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Wikipedia says EU court ruling is Web 'censorship'

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WASHINGTON - The foundation which operates the Wikipedia information website said Wednesday an EU court ruling on the right to be "forgotten" is creating "memory holes" in the Internet. 

The "Wikipedia" logo is seen on a tablet screen on December 4, 2012 in Paris

The ruling "is undermining the world's ability to freely access accurate and verifiable records about individuals and events," said Lila Tretikov, executive director of the Wikimedia Foundation in a blog post.

Tretikov added that "the impact on Wikipedia is direct and critical."

She noted that Wikipedia had received notices that at least 50 links to its content were to be deleted.

"The decision does not mandate that search engines disclose link censorship," she said.

"We appreciate that some companies share our commitment to transparency and are providing public notice. This disclosure is essential for understanding the ruling's negative impacts on all available knowledge."

The comments are the latest to criticize the EU decision which ordered Google to remove links to information upon request from people in certain circumstances, such as if the data is outdated or inaccurate.

The European court "abandoned its responsibility to protect one of the most important and universal rights: the right to seek, receive, and impart information," Tretikov said.

- Search results 'vanishing' -

"As a consequence, accurate search results are vanishing in Europe with no public explanation, no real proof, no judicial review, and no appeals process. The result is an internet riddled with memory holes -- places where inconvenient information simply disappears."

She said Wikipedia "will stand by its commitment to build the sum of all human knowledge through the protection of all of its sources" and will post notices "for each indefinite removal of Wikipedia search results."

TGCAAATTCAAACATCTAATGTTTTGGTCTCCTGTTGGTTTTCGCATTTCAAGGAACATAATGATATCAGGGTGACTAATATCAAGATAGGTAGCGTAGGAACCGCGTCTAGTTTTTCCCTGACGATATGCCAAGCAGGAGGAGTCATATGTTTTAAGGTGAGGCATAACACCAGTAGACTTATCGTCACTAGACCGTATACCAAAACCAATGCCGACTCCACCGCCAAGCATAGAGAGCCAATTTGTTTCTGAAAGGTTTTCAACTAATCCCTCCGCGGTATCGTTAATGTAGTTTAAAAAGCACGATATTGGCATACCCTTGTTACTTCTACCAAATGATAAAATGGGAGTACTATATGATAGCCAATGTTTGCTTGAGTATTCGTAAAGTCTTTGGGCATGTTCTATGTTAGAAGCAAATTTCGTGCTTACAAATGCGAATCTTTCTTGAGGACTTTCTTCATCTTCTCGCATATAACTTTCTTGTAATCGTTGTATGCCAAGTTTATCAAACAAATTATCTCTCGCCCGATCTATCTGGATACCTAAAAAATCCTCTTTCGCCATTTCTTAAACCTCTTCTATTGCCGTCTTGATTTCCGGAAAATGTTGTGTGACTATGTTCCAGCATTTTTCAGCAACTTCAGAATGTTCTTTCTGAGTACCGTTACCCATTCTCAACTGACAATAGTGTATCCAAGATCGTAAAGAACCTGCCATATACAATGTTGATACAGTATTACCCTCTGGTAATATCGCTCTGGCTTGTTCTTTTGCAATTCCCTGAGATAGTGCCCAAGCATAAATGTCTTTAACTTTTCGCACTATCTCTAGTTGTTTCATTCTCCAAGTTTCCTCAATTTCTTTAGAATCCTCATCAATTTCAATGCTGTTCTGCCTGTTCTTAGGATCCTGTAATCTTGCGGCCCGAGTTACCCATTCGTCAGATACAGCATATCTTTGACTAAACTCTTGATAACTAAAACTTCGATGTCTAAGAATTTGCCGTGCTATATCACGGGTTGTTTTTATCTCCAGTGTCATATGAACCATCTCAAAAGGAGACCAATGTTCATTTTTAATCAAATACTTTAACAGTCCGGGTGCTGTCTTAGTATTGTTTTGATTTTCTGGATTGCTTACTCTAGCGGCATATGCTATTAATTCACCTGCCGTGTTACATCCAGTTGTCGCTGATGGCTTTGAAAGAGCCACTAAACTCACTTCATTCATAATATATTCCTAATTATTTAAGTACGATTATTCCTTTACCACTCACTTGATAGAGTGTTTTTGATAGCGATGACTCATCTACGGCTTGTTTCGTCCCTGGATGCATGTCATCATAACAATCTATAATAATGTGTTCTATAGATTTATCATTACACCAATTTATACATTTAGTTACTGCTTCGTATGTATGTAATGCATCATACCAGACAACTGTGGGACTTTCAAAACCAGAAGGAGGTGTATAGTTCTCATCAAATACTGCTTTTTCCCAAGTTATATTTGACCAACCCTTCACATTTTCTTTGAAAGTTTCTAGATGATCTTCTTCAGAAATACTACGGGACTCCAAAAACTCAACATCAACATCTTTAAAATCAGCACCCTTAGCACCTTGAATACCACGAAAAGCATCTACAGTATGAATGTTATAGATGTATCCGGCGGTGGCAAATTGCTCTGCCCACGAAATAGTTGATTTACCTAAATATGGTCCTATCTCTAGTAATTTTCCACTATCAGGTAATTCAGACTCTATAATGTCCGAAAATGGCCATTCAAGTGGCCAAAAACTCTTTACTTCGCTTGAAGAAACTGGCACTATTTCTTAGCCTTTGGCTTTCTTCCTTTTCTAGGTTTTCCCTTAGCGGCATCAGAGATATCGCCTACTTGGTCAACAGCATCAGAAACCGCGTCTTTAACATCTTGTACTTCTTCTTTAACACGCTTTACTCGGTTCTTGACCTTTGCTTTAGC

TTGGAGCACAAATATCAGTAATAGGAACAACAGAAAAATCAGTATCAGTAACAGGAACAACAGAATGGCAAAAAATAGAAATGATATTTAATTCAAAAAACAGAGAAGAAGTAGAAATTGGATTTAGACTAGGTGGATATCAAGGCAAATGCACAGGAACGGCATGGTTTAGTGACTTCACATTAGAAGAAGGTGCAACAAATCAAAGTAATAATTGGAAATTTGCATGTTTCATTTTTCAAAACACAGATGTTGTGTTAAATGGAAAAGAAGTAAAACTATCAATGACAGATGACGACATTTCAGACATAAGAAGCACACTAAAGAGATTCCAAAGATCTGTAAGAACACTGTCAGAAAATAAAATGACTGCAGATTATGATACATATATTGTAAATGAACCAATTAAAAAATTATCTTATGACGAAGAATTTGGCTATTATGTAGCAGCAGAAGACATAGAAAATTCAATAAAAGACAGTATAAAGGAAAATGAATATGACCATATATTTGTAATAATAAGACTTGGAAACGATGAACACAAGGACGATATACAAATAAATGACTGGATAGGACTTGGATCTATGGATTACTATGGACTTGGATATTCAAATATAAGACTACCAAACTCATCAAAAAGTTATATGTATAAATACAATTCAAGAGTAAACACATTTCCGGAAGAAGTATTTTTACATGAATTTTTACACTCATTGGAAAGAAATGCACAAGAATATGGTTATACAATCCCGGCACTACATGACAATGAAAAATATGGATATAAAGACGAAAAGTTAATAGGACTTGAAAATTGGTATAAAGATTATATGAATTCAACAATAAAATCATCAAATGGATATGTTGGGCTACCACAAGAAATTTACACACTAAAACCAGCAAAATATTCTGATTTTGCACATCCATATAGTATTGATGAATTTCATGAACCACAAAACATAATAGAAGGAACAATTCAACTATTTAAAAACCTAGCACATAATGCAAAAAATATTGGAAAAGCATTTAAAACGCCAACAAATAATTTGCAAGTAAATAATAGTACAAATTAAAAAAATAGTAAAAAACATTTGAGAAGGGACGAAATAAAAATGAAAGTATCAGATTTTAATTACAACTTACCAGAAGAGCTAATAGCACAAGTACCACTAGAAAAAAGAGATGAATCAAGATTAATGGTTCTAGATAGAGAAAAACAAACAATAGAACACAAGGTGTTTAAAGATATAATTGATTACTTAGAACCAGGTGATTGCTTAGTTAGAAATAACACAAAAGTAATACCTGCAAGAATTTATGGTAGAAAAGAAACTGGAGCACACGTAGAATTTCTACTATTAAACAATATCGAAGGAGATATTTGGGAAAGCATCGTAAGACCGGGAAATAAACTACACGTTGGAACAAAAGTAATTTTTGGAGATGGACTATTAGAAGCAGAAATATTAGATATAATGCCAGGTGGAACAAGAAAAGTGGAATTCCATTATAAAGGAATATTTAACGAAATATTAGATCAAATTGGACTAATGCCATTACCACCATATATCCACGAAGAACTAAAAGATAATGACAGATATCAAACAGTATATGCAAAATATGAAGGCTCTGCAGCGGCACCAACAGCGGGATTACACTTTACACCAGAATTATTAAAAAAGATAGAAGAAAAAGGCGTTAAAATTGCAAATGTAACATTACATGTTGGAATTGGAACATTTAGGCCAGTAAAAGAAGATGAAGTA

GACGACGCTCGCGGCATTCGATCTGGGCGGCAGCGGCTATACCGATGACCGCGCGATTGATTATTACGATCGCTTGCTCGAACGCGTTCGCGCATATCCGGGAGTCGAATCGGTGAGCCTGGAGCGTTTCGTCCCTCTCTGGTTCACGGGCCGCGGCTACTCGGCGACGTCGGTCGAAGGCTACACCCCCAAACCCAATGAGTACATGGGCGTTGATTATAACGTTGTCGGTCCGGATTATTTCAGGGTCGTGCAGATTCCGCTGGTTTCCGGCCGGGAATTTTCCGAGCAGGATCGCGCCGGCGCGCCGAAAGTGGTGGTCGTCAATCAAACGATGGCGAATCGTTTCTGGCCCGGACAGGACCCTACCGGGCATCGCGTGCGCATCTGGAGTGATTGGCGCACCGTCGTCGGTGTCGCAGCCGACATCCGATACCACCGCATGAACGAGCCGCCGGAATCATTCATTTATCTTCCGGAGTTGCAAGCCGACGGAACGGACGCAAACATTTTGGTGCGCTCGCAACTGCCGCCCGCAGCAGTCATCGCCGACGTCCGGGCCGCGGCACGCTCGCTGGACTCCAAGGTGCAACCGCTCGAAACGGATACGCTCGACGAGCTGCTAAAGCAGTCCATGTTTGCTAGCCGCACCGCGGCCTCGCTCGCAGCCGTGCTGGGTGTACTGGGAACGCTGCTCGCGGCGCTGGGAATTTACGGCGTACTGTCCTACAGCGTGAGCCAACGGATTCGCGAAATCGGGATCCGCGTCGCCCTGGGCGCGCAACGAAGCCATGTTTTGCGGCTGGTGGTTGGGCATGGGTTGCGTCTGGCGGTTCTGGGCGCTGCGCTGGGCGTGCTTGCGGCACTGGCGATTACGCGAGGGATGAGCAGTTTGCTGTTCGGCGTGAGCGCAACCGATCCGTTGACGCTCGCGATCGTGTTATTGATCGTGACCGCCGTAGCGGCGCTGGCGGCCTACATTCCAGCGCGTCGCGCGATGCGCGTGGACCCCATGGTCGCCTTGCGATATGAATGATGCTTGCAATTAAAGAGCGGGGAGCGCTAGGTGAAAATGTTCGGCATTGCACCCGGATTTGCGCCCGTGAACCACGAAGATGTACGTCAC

British news media last month expressed concerns about the ruling, saying Google had restricted access to a BBC blog posting and several British newspaper stories.

BBC economics editor Robert Peston complained that Google had "killed this example of my journalism" after being informed that a 2007 posting about former Merrill Lynch chairman Stan O'Neal had been removed from certain searches in Europe.

The Guardian newspaper also said it had been notified that six links to its stories had been removed from search results, three of them about a 2010 controversy involving a now-retired Scottish Premier League referee.

Google said that as of July 18 it had received more than 91,000 requests to delete a combined total of 328,000 links under Europe's "right to be forgotten" ruling.

The most requests came from France and Germany, with approximately 17,500 and 16,500 respectively, according to a copy of a letter Google global privacy counsel Peter Fleischer sent to an EU data protection committee.

Another 12,000 removal requests came from Britain, 8,000 from Spain, and 7,500 from Italy. Google said that 53 percent of the links targeted were removed.

Wikipedia separately published its first "transparency report" which showed it received 56 requests for user data from July 2012 to June 2014, and provided information in 14 percent of those cases. The requests included court orders, subpoenas, informal and formal government requests.

The site said it received 304 requests to remove information, but granted none in that period.

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